In real world projects, unit testing is a very critical step that allows developers to verify if the code written for the feature works correctly or not. At this point you are not testing the feature per se, but you are testing whether the building blocks of the feature (the code) is robust or not.

Commit your code

As a developer, once you are satisfied with your changes, you need to commit code changes to your source code repository. Note: your code is not yet merged back to the main respository. In a distributed source code control system like git, this would mean committing code to your local copy of the repository. You will execute git commands on your workstation to accomplish this step.

In real world projects, you may also perform an additional step of syncing your local copy of the code to the latest in the main repository. This is needed to ensure that your code changes are done on top of the latest code in the main repostory.

Create build artifacts

While Unit testing provides some amount of quality control by testing various code paths, it is also important to test the feature as a whole. To do this, we should first create the artifact and run thorough feature tests using the artifacts. In my case, here is the docker command I use to generate the ZIP file containing the statically generated HTML files:

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docker run --rm -it --name srihugo -v $PWD:/cbblogs:ro -v $PWD/blogoutput:/cbblogs/blogoutput:rw  cloudbuilder/hugo:0.1 make OUTPUT_DIR=/cbblogs/blogoutput hugozip
The hugozip Makefile target uses hugo to generate the static HTML files in the directory /cbblogs/blogoutput. Note that this directory is mounted from the workstation (Docker host) into the Docker container. That means that the output is available on the workstation also.

Test the artifacts

The generated artifacts need to be tested in a non-developer environment. The unit tests were executed in a docker container meant for developers and it used hugo itself to test the new blog. Now it is important to test the new blog after it was generated as a static HTML file. In the case of my blogs, I unzip and copy the static HTML files into a tmp directory and use nginx web server to test the generated static HTML files. Here is the docker command to do this:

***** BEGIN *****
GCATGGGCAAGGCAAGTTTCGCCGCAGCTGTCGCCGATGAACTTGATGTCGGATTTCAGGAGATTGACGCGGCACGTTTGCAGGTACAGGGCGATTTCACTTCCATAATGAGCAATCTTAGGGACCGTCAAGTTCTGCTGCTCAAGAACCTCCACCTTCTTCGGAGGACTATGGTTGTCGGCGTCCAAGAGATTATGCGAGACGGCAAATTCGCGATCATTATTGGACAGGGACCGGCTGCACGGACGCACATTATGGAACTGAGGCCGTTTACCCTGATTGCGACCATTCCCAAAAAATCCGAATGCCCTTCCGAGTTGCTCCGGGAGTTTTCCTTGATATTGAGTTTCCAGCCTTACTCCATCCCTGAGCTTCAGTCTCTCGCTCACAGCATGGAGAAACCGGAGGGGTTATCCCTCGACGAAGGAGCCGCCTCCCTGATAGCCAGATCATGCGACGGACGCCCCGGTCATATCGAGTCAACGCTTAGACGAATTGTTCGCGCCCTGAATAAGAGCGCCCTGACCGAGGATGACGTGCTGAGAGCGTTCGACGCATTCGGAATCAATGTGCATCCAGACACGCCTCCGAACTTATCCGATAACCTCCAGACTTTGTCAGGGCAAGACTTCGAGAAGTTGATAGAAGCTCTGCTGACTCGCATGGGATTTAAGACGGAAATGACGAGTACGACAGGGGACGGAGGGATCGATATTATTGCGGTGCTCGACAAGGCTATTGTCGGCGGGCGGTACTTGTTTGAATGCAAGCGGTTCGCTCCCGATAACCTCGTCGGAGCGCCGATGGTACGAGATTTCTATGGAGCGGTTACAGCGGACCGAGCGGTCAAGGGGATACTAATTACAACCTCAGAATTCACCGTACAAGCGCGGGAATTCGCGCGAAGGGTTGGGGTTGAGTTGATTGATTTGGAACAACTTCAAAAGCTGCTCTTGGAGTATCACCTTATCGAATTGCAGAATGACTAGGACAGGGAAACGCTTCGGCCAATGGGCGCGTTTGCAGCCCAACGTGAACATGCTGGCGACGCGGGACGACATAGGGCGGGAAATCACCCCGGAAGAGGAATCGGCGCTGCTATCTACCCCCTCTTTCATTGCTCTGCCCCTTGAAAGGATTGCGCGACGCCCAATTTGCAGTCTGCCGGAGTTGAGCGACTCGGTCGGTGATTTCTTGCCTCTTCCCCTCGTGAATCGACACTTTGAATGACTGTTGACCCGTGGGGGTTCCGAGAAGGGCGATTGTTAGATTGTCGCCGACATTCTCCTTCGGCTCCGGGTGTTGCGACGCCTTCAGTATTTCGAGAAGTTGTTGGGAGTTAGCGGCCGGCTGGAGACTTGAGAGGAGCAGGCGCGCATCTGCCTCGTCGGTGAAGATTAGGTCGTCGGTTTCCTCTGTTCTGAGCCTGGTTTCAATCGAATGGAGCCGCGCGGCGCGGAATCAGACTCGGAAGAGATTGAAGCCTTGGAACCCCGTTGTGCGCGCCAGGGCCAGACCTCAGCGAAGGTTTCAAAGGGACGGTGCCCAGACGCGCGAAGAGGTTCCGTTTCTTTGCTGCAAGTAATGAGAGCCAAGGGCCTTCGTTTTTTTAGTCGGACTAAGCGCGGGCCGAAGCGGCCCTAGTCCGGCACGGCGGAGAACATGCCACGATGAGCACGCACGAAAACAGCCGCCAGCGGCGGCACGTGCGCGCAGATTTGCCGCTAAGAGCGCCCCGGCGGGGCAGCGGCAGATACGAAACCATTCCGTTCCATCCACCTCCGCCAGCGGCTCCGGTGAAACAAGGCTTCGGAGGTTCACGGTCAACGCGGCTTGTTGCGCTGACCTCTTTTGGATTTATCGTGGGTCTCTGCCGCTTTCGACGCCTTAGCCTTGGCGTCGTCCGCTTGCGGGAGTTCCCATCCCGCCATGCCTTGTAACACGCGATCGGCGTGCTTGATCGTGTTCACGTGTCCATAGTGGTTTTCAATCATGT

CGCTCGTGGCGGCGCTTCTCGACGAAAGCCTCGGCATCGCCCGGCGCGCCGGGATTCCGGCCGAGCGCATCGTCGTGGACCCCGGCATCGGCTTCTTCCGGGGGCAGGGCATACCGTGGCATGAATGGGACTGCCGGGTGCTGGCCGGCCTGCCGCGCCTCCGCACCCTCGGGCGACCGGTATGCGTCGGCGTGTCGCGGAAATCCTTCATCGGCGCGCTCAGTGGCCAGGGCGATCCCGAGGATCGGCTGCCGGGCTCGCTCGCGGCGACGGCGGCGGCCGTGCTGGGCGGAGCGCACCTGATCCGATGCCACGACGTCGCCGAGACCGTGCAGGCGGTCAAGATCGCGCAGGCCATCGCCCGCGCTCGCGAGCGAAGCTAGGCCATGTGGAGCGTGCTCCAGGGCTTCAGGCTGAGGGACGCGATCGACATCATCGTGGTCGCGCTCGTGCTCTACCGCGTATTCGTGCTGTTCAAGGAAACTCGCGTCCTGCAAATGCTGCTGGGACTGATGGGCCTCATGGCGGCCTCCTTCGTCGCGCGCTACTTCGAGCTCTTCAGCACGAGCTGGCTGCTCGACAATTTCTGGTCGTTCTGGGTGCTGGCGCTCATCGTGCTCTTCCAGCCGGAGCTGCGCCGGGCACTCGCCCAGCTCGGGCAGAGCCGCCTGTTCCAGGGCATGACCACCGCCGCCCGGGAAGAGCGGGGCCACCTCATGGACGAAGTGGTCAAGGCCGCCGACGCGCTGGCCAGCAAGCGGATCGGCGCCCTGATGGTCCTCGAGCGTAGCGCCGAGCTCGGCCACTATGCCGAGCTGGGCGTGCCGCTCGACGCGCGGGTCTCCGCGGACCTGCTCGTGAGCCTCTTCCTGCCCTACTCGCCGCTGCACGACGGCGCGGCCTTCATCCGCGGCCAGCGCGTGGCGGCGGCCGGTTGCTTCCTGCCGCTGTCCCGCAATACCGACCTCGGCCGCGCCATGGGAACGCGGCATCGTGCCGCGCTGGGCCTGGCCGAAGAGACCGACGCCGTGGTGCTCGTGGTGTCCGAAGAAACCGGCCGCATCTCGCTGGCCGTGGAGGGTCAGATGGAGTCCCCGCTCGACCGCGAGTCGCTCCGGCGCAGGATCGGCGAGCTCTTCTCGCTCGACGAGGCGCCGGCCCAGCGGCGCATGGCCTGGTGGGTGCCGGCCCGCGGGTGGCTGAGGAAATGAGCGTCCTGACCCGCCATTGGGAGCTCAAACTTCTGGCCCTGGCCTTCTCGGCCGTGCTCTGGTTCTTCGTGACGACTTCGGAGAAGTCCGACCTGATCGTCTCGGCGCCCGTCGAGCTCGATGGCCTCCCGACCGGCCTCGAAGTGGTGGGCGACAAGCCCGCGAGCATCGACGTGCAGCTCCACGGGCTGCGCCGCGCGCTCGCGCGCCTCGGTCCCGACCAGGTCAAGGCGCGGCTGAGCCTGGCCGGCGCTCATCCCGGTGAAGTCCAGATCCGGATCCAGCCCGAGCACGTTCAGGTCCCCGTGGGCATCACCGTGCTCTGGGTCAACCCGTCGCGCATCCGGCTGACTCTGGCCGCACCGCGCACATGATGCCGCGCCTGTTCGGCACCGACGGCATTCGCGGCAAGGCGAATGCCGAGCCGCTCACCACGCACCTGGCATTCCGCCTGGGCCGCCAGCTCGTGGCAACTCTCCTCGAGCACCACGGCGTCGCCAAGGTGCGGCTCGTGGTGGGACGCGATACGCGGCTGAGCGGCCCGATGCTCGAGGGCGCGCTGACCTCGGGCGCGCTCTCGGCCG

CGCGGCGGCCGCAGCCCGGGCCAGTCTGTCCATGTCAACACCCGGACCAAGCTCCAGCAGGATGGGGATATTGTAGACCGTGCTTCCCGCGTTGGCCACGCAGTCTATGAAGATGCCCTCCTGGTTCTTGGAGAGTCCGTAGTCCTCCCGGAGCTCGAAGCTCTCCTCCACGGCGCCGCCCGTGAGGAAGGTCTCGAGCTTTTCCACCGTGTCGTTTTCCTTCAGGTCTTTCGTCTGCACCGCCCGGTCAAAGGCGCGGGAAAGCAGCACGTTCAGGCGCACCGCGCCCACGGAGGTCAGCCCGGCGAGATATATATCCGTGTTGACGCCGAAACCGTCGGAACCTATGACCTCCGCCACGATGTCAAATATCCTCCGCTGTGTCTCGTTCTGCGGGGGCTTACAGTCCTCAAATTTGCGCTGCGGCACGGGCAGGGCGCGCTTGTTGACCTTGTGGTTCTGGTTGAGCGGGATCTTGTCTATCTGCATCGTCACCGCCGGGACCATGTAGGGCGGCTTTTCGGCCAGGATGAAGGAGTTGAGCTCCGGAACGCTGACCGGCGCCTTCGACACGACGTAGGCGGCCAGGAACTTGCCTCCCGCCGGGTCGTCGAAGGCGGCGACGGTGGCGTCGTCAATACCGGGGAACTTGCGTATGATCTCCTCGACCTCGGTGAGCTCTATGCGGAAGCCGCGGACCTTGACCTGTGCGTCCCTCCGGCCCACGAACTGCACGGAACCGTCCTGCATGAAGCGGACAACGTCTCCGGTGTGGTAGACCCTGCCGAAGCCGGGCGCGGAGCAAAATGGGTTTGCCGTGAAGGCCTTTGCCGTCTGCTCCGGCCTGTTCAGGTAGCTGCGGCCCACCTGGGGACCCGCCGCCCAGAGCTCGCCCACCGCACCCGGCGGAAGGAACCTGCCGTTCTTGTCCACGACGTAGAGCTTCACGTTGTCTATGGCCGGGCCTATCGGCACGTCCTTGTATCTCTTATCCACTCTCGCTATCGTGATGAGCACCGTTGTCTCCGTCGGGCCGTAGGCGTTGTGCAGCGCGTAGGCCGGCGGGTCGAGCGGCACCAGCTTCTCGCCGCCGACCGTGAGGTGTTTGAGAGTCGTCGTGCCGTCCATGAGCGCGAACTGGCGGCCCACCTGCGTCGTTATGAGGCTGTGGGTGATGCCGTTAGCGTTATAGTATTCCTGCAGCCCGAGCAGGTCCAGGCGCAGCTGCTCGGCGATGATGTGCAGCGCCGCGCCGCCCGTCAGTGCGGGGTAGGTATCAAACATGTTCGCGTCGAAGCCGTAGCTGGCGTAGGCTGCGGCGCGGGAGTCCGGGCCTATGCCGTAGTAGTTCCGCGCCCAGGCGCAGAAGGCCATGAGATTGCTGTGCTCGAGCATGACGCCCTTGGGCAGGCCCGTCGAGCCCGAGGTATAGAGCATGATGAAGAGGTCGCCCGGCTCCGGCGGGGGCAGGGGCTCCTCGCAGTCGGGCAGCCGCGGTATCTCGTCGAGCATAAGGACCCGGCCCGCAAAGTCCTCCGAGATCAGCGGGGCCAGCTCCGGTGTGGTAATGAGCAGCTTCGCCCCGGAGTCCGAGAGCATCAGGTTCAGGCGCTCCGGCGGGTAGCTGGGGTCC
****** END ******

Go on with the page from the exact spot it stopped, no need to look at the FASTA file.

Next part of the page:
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docker pull nginx

docker run -it --rm -p 8080:80 --name test-hugo-output -v /tmp/blogs:/usr/share/nginx/html/blogs:ro -d nginx
The docker pull command fetches the latest nginx container image from the Docker hub. And the docker run command mounts the generated HTML files into the nginx default folder for web hosting. The docker command also points port 8080 on the host machine to the port 80 inside the container used by nginx. You can now point your browsers to http://:8080 to view the blogs and verify the changes.

This step is akin to performing feature tests in a real-world project. You deploy the artifacts into an enviroment that resembles the final production environment and run your feature tests in that environment.

Merge the code to the main repository

Once the artifacts are verified in a local environment, the next step is to merge the code changes (or the feature) into the main source code repository and also delete the branch created for this feature.

In real world environment, this step will include creating a merge request. The request should also include all the unit and feature test results. The peer developers will then review the source code changes and approve the new feature to be merged to the main respository. Some additional automated tests might also be executed as part of this process.

What comes next?

This blog covered the CI process from the perspective of a developer. Next we will see CI process from the perspective of DevOps and the CI system like Jenkins. Some of the steps performed by the developers will be repeated by the CI system but in a different environment and context. And then the CI process will conclude by generating an official artifact. This official artifact will go through some more testing and will then be deployed to production.